A New Infectious Agent, Role Of Protein Conformation, Prion Diseases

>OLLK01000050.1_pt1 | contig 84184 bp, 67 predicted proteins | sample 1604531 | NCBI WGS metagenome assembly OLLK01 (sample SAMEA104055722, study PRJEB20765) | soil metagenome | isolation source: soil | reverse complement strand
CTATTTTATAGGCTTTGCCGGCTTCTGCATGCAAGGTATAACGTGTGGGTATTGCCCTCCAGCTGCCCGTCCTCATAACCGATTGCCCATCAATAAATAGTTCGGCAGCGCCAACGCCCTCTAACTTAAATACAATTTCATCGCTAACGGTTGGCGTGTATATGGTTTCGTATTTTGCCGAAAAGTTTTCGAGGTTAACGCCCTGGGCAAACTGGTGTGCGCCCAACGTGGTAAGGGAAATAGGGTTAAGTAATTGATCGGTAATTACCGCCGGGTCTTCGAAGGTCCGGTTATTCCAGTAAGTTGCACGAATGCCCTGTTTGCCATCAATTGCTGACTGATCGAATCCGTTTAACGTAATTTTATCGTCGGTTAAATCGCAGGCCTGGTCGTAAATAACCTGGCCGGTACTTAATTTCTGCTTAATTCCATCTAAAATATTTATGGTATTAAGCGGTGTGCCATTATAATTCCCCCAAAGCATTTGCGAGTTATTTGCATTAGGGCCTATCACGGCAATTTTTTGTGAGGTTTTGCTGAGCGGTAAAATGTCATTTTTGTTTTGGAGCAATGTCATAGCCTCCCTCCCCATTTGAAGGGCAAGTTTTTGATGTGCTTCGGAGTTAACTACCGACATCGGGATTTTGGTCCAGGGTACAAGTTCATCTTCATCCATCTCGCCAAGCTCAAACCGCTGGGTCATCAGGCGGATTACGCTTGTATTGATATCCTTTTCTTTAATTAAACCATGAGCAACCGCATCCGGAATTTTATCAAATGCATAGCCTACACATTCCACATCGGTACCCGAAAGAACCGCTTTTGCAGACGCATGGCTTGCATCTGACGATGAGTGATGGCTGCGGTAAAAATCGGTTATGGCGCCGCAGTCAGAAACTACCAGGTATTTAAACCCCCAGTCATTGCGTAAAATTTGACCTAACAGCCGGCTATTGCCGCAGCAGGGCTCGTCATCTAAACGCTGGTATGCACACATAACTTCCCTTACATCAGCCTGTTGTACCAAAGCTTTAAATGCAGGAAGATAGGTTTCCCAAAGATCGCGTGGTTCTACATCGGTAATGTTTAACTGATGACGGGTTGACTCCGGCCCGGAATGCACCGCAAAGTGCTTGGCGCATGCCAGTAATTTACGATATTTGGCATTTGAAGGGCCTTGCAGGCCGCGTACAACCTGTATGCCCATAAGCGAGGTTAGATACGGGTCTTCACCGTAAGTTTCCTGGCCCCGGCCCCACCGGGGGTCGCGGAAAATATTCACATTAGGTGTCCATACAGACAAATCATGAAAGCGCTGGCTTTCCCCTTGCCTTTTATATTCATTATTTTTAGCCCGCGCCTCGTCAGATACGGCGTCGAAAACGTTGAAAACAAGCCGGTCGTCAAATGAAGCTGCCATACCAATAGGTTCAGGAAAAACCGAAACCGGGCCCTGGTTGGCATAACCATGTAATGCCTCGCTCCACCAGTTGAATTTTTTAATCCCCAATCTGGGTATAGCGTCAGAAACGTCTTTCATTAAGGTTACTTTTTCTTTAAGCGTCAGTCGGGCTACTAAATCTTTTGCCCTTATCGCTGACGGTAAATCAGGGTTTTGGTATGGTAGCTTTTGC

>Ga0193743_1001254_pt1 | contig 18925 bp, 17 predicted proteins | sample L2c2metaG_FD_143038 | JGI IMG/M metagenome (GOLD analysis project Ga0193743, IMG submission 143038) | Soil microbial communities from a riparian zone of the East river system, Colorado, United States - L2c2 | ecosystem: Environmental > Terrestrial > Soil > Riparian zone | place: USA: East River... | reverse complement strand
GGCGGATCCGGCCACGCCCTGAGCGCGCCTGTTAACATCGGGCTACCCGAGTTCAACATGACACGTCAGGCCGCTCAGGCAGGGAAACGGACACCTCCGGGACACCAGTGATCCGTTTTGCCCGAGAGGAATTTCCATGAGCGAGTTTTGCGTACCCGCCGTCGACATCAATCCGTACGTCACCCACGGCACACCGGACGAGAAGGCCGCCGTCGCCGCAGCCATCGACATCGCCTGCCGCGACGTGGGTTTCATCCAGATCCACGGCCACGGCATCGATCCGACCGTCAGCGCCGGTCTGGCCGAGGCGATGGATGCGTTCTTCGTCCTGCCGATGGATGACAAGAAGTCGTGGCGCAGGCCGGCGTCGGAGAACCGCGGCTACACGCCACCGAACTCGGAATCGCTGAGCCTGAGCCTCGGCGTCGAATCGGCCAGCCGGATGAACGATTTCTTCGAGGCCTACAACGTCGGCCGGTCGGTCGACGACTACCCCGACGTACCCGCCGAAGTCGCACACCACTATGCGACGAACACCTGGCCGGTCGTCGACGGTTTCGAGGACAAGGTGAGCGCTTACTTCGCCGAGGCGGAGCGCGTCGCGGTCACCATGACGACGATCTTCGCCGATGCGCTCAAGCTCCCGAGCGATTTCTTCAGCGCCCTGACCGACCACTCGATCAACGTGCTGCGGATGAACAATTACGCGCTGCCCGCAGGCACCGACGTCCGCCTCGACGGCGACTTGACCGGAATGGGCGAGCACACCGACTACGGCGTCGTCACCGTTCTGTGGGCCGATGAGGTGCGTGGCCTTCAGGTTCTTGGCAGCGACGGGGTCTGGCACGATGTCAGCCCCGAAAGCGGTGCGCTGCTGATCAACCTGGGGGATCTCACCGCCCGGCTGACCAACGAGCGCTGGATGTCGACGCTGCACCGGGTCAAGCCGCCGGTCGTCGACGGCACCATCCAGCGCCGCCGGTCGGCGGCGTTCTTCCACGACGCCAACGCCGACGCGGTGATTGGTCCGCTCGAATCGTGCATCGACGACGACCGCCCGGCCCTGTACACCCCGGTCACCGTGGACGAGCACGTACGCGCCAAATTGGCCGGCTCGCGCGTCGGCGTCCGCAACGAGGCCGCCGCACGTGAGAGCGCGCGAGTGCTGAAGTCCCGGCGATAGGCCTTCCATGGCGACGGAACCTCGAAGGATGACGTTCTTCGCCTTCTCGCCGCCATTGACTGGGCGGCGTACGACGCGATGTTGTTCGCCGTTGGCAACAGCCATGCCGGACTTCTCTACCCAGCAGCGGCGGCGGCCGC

In 1997 Stanley Prusiner was awarded the Nobel Prize in physiology or medicine for a revolutionary theory about the mechanisms of infection. His theory, the "prion hypothesis," concerns an unusual protein, the prion, which occurs in the complete absence of DNA and RNA. According to Prusiner's theory, the prion differs from other well-known infections agents including bacteria and viruses. While the latter rely on nucleic acid for survival and replication, the prion is made of a protein and lacks nucleic acid. Both the existence of the prion and the underlying mode of infection are unprecedented in medical sciences. While several critical issues remain to be addressed, the prion hypothesis may furnish a plausible framework to understand the pathogenesis of several deadly brain diseases of the central nervous system.
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